Life-changing decisions often seem small on the day we make them.
1978 – Everyone had gone home. I was in the warehouse alone, waiting for Pennie to come and pick me up. I had been installing guttering on houses all day. The job paid $5 an hour.
We had just one car.
Bored, I looked in the phone book to see if Tulsa had one of those pre-recorded “dial-a-prayer” lines I might call to pass the time.
There were three of them.
I was appalled.
Later that night I saw my friend, “Cheerful Charlie” Myers, and told him how devastatingly bad those messages had been. My secret hope was that Charlie would volunteer to create a more interesting daily message. I said, “Someone ought to…”
Before I could finish that sentence, Charlie reached into his pocket, grabbed my wrist, turned my palm upward, slapped a 10-dollar bill into it, looked into my eyes and said, “And you’re just the man to do it. Here’s ten bucks. Let me know what number to call after the equipment is installed.”
I had allowed my alligator mouth to overload my mockingbird butt, and Charlie called me on it.
That ten dollars would be the only money I would ever collect from “Daybreak,” my daily recorded message, because I never told anyone how they could get in touch with me. The daily call count got so high that Pennie and I had to install rollover lines and lease additional equipment because too many callers were getting a busy signal.
I was spending about 3 hours of writing time each day and 25% of our household income each month to fund an enterprise from which there was never a plan for return-on-investment.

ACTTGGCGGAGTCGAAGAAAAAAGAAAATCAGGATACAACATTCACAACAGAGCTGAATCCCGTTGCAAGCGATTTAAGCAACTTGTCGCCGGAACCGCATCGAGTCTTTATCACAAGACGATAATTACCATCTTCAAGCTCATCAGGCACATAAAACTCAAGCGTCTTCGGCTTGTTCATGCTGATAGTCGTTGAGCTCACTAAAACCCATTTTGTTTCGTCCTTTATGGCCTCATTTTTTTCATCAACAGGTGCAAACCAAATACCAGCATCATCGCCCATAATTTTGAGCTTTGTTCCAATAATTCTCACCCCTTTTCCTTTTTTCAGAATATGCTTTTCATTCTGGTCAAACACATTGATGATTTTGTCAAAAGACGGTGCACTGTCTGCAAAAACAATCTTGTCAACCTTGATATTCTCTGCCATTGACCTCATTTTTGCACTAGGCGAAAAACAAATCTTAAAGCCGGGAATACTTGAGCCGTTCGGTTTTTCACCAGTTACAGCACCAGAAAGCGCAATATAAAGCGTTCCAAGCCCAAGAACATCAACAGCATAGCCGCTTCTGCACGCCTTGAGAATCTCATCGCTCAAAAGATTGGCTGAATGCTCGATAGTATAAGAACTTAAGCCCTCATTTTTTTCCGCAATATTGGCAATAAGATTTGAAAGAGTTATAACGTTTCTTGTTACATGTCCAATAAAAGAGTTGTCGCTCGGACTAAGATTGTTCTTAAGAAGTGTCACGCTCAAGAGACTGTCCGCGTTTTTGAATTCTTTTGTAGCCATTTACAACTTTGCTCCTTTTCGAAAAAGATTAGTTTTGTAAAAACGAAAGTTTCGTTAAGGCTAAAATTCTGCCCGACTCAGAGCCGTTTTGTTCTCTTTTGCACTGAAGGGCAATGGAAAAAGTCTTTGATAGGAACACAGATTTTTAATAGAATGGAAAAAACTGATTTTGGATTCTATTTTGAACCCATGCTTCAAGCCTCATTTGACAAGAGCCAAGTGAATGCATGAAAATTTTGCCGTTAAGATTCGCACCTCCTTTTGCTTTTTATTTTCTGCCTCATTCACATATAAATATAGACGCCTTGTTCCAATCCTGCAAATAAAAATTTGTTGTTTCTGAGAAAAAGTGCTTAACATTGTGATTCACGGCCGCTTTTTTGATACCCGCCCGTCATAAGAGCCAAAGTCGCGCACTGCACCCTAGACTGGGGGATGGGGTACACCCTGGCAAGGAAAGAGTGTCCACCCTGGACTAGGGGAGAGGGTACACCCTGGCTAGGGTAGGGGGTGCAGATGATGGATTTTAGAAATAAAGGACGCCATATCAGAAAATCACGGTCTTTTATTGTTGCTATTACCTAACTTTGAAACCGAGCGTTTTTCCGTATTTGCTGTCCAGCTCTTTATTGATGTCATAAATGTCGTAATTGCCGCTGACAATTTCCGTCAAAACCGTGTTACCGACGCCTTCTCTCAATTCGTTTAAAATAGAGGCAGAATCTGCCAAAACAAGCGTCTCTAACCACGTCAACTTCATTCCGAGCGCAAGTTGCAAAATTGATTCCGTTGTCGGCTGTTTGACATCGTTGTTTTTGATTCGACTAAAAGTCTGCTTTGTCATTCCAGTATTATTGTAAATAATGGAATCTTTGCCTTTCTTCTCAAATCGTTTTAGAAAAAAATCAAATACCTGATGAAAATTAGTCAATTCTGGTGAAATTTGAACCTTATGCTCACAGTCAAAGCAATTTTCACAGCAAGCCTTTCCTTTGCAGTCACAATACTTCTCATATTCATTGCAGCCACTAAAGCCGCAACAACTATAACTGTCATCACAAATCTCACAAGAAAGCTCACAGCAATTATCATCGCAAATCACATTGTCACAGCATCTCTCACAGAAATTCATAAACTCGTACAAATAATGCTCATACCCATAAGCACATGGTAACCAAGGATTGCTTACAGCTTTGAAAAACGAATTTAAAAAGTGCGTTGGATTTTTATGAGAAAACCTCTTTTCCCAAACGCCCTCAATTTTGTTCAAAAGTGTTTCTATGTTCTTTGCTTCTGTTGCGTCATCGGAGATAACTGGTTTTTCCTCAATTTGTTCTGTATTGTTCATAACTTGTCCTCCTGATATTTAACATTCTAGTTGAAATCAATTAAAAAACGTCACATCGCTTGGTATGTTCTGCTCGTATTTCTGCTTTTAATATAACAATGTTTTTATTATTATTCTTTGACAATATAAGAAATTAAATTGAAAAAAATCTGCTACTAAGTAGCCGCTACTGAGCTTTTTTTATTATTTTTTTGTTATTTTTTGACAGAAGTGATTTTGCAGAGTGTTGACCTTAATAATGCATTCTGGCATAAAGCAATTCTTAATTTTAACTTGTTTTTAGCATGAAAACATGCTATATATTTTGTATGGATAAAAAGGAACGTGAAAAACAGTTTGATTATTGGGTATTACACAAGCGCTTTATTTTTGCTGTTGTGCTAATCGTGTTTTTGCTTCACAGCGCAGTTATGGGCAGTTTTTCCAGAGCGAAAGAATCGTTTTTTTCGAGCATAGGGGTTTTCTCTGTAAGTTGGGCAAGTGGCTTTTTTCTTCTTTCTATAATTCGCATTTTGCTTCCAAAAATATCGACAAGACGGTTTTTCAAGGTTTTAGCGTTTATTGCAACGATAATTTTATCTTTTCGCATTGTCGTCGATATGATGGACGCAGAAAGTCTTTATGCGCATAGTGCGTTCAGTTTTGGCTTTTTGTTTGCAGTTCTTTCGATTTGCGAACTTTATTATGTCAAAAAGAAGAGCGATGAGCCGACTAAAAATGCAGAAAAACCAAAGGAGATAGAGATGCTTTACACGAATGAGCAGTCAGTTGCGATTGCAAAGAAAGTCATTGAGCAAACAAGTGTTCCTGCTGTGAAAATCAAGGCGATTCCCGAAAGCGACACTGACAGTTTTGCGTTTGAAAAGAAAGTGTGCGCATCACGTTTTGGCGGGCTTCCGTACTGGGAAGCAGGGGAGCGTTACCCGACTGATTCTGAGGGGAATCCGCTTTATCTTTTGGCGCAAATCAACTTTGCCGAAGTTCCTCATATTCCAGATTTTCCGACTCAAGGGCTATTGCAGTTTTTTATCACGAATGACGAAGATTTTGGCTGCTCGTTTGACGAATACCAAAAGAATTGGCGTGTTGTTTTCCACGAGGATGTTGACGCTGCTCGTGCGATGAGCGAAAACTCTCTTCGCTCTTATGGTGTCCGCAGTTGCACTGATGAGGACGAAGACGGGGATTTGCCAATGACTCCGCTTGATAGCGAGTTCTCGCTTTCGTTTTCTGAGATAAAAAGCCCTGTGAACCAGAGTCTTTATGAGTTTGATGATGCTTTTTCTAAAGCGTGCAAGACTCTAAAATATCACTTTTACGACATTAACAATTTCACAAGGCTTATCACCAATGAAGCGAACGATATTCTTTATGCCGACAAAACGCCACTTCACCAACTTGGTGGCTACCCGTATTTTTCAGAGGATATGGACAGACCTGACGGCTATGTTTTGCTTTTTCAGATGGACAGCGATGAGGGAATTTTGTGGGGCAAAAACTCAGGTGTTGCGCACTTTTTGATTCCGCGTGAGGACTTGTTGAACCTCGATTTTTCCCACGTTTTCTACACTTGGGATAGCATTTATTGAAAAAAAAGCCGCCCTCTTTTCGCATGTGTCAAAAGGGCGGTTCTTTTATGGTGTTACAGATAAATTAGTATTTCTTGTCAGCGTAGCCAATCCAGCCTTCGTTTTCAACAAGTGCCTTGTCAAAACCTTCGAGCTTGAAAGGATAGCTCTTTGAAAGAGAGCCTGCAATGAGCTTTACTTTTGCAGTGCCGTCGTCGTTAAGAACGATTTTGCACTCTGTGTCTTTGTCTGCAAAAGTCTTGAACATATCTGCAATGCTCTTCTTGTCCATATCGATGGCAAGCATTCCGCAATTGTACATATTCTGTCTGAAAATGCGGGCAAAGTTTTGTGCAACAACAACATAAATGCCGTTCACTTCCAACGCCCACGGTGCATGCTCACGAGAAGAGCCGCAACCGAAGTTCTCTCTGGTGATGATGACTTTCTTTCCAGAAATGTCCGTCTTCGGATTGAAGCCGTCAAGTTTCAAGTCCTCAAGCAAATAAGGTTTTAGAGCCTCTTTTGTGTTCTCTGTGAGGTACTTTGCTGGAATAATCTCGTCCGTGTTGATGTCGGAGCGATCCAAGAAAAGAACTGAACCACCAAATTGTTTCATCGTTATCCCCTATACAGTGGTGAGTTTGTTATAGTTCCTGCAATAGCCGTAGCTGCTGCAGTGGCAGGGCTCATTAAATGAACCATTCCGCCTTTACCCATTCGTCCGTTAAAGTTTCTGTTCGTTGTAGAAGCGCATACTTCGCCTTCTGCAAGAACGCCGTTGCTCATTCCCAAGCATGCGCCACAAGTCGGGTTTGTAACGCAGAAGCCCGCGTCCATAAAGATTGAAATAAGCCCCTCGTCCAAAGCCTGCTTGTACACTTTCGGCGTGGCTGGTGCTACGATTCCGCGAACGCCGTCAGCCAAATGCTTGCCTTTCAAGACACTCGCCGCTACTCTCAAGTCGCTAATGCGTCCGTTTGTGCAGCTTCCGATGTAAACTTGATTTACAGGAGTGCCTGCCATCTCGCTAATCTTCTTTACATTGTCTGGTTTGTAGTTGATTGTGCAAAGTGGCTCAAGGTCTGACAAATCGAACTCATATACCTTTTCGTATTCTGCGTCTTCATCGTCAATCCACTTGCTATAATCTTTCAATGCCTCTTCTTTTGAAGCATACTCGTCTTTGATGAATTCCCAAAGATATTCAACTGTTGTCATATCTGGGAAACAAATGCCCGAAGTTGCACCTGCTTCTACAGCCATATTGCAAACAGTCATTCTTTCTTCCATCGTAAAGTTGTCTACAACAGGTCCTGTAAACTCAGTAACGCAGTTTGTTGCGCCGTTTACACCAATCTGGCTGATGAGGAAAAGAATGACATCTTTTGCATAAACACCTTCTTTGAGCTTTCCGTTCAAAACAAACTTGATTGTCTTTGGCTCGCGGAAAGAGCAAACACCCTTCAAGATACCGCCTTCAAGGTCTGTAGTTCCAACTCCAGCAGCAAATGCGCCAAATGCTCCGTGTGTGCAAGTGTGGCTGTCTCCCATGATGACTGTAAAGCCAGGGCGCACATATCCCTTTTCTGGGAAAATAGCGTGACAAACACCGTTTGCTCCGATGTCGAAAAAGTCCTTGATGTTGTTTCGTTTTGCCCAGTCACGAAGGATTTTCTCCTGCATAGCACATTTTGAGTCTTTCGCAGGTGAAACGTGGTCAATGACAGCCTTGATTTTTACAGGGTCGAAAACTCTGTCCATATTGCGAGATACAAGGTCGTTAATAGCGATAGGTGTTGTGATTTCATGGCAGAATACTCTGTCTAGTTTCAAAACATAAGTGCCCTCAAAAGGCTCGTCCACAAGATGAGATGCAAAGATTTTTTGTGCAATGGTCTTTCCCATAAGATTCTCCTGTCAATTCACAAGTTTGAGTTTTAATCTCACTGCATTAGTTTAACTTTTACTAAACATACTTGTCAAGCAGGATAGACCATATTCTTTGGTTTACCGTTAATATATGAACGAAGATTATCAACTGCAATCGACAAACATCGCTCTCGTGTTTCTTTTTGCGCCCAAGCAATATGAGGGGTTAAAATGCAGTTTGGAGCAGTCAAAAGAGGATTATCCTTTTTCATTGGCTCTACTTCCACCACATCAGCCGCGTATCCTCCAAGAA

But it was the ultimate Masters Class on Ad Writing.
If you envision and write a new message – 7 days a week – that is interesting enough to cause complete strangers to voluntarily dial a phone number each day to hear that message, your friends are going to ask you to start writing ads for them.
But ad writing takes a lot of time. So much time, in fact, that “Daybreak,” my daily telephone message, became a weekly 1-page fax called The Monday Morning Memo. The fax later became an email and a podcast.
1998 – exactly 20 years after Cheerful Charlie Myers slapped that 10-dollar bill into my hand, Bard Press collected 100 of those memos and The Wizard of Ads became Business Book of the Year. Secret Formulas of the Wizard of Ads (1999) and Magical Worlds of the Wizard of Ads (2001) became New York Times and Wall Street Journal bestsellers.
Then Pennie found a 21-acre plateau that overlooked Austin from 900 feet above the city and suggested that we build a campus for artists and entrepreneurs.
2018 – exactly 20 years after The Wizard of Ads was published – I’m preparing to turn Wizard Academy over to the next generation of leadership and begin the next 20 years.
But that’s enough about me.
2018 – Let’s talk about you. Have you mapped the journey that brought you to where you are? I just showed you how to do it.
- Find a moment that, in hindsight, looks to be auspicious.
- Begin your map at that point in time.
- Look back at other positive, pivotal moments.
- Connect the dots.
The fun of this exercise is that it:
- reminds you of who you are.
- focuses your attention on good, not bad, memories.
- give you a glimpse at what might – just maybe – be around the corner.
Here is a Traveler’s Blessing for you that I condensed from the Tefilat Haderekh, the traditional Hebrew traveler’s prayer:
May God guide your footsteps toward peace, and cause you to reach a happy destination. May he rescue you from the hand of every foe, and every ambush along the way. And may you have a wonderful time.
Roy H. Williams